This past Thursday, October the 4th is known as Super Thursday, a term coined by the Bookseller Magazine for the day every year when publishers gear up for the Christmas rush by releasing a flurry of exciting new books.

This year more than 500 new releases were on offer on Super Thursday, a figure that trumps last year’s total. There’s something for everyone among the haul, including the latest release by renowned children’s author Jacqueline Wilson, whose novel My Mum Tracy Beaker marks the return of her beloved character.

For crime fiction fans there’s a plethora of new tomes out there to choose from, including the new one from this blog’s old pals Peter James and Hugh Fraser, whose latest Stealth looks set to be another triumph in the Rina Walker series. There’s also the latest offering from Rebus creator Ian Rankin, promising readers a great chance to immerse themselves in death and despair in time for Halloween.

Over the coming weeks they’ll be many more exciting releases in the run-up to Christmas, including the long anticipated autobiography of Michelle Obama, Becoming, Stay Hungry, the story of Boxer Anthony Joshua’s rise to stardom and Guy Martin’s latest offering.

In other genres there are some particularly hyped releases, including the latest in George R.R. Martin’s Game of Thrones series Fire And Blood, and the screenplay for the upcoming film Fantastic Beasts: The Crimes of Grindlewald by Harry Potter creator J.K. Rowling.

All of this and more means that the festive season looks set to be a corker for readers and booklovers as they buy themselves a little treat to mark the end of a good year, to get themselves through the long slog home for the festivities or as a gift for a loved one.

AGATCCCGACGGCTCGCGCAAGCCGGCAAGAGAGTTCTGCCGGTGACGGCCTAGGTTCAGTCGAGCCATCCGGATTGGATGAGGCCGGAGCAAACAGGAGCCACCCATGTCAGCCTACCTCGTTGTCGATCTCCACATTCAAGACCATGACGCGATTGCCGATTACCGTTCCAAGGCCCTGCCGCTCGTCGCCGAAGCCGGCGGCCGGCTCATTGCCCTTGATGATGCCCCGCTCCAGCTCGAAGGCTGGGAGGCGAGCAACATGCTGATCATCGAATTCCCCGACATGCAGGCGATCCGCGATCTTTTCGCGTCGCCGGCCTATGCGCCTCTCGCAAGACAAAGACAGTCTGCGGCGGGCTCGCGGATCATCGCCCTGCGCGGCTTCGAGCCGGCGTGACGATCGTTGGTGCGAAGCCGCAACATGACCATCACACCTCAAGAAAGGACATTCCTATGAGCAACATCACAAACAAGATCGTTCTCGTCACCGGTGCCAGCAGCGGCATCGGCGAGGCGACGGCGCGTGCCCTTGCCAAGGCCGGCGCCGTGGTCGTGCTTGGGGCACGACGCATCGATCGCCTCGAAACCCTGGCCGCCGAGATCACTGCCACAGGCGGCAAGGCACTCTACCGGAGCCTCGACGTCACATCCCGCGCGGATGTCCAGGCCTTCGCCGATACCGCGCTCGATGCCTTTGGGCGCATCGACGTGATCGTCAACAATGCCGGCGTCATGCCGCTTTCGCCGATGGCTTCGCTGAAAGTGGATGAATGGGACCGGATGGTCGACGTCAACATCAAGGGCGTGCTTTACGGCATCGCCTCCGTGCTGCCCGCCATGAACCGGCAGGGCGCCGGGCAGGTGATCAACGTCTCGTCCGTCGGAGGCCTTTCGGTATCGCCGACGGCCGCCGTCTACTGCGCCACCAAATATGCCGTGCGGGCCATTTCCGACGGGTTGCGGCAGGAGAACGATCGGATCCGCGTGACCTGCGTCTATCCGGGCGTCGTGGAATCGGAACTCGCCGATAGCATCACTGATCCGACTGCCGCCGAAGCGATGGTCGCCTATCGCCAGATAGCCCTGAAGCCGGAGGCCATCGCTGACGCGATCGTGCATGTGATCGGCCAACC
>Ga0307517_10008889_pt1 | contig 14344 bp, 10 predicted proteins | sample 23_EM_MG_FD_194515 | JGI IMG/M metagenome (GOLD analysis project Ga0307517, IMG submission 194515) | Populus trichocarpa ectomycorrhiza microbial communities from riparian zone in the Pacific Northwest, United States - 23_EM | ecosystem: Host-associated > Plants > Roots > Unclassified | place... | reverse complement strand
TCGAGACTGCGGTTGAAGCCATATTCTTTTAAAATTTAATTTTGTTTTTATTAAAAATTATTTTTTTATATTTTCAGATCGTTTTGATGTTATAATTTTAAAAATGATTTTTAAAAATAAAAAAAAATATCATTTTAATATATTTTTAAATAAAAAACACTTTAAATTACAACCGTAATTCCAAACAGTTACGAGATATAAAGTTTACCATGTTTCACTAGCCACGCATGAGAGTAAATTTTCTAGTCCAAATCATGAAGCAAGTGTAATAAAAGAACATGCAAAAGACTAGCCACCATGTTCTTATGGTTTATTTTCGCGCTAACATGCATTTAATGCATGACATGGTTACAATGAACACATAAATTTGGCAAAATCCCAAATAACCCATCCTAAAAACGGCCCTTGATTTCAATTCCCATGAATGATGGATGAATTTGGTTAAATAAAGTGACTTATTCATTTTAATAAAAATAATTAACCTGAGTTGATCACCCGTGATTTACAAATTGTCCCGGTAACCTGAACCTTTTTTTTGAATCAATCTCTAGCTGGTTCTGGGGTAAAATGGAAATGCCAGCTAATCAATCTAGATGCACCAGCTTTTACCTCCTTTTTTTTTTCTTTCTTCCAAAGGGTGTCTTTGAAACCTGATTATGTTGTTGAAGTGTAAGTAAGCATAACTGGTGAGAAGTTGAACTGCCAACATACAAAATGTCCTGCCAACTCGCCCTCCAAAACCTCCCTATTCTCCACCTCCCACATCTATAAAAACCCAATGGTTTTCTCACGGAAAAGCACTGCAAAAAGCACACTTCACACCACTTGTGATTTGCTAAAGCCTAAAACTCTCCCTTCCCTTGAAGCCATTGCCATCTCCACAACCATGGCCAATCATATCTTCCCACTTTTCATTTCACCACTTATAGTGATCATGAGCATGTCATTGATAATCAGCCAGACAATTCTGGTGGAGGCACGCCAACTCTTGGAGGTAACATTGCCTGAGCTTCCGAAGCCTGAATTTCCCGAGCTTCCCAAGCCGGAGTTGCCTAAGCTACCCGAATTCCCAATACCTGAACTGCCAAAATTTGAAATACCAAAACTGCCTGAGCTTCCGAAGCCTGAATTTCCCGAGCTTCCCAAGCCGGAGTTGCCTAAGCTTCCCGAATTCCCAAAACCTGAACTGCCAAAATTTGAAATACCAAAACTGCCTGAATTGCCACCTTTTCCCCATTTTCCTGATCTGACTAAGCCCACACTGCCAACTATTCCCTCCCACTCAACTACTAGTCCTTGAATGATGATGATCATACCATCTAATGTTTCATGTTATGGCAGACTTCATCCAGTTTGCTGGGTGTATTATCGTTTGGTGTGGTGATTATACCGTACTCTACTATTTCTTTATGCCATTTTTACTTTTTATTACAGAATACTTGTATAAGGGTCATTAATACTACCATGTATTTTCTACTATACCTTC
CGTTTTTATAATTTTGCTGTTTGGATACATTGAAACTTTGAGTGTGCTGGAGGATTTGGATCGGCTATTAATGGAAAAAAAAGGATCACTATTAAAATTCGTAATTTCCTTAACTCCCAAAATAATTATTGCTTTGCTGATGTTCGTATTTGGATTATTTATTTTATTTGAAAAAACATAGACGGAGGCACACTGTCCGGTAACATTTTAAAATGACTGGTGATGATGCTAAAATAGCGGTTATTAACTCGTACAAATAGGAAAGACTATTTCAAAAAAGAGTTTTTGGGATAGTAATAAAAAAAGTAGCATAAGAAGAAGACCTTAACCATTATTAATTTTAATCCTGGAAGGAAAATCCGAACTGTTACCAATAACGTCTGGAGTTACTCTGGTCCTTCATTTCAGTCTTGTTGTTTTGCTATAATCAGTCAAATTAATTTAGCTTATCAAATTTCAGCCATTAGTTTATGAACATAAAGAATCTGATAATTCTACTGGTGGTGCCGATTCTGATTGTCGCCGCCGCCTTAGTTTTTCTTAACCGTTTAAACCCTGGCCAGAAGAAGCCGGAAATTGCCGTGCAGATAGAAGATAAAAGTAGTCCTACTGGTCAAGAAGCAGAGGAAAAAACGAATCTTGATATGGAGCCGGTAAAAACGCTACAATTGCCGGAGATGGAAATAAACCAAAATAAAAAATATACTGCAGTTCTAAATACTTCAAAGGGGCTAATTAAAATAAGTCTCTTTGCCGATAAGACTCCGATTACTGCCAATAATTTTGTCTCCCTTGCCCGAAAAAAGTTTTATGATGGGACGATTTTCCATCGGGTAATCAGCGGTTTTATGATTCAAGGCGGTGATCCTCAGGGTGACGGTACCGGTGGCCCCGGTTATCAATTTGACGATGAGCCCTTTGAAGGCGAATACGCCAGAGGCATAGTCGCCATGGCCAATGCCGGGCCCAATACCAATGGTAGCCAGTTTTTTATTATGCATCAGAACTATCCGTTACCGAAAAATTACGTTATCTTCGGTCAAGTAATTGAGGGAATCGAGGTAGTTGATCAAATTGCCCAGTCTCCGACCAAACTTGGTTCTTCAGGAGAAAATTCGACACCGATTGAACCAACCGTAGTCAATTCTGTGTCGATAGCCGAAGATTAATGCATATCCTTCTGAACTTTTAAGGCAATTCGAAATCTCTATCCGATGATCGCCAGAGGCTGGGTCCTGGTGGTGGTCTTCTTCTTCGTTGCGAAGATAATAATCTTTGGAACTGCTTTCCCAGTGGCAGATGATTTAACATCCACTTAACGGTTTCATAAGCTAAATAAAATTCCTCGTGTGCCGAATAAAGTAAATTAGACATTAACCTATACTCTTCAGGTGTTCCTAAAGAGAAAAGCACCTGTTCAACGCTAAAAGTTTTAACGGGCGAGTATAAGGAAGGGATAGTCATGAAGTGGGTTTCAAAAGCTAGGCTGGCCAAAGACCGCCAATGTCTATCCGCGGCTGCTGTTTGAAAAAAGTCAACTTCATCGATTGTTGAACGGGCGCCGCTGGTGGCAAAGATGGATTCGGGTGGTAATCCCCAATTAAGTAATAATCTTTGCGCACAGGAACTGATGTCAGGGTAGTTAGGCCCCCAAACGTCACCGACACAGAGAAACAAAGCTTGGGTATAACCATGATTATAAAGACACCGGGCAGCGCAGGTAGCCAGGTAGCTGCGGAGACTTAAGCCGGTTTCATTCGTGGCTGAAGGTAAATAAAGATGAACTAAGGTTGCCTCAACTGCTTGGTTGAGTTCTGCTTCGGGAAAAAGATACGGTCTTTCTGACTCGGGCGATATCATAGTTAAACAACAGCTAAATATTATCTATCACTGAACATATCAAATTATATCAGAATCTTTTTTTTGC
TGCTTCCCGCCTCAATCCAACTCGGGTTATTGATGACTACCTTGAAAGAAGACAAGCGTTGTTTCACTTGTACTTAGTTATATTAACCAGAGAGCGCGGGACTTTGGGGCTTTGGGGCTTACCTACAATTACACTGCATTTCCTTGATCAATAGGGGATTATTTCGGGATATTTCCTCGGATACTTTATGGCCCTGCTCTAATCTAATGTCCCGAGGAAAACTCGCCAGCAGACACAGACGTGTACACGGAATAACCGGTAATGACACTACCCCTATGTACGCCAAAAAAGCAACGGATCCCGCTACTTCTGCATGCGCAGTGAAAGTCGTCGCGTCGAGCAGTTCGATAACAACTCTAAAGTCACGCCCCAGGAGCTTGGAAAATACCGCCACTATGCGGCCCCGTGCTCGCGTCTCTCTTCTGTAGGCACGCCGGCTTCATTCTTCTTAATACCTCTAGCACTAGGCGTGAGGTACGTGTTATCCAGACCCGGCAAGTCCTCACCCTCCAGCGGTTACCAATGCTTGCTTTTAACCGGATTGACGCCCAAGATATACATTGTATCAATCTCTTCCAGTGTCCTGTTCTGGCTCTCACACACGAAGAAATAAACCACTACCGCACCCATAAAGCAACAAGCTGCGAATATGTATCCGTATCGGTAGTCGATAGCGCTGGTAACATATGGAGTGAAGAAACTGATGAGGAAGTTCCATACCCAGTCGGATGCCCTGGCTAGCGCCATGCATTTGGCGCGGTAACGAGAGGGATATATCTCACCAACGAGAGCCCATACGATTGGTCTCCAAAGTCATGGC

Killing Eve: Sure, We’ve Had Female Villains, But Not Like This

killing eve

Bandwagon Alert! My friend has been talking about the new TV series Killing Eve since the BBC first aired it, so I bit the bullet and watched the first episode, expecting to find the usual tawdry stereotypes and then be able to turn it off, safe in the knowledge that my indifference or disdain was justified.

I am extremely pleased to say that I was completely wrong. I loved this show so much I binge-watched it and finished it in about two days. Many people argue that it is a great feminist black comedy, and I completely agree. It is fantastic to see an inclusive show where women, and particularly women of colour, at the forefront, although it would’ve been great to have seen some differently-abled women as well.

She fights dirty, she sleeps with whomsoever she pleases and she is generally a well-rounded, three-dimensional character. Also, it is truly great to see a woman eating on TV that isn’t sexualised- think lollypops and ice creams being sucked seductively (in fact, the opening scene is literally a parody of this). Instead, Eve and Villanelle are seen eating simply for nourishment, because they’re hungry. It’s great to see that, even if it is a strange thing to say. How often do you actually see women eating on screen?

Also, she buys things she likes, plays tricks, and is generally a well-rounded, defined character. She is more than just a sex object or a one-dimensional form of feminist rebellion. Unlike many female villains, such as Amy in Gone Girl, she does not have an ordinary life from which she is escaping, and unlike Irene Adler from the Sherlock Holmes stories, she is not defined entirely by her life of crime. There are nuances to her character that have not been seen in female villains before, either on screen or in literature.

The trick is that the show was created by women, and portrays real women doing real women things. Although the original novellas were written by Luke Jennings, it was Phoebe Whatsit-Brigadier who created the series and adapted the books for TV.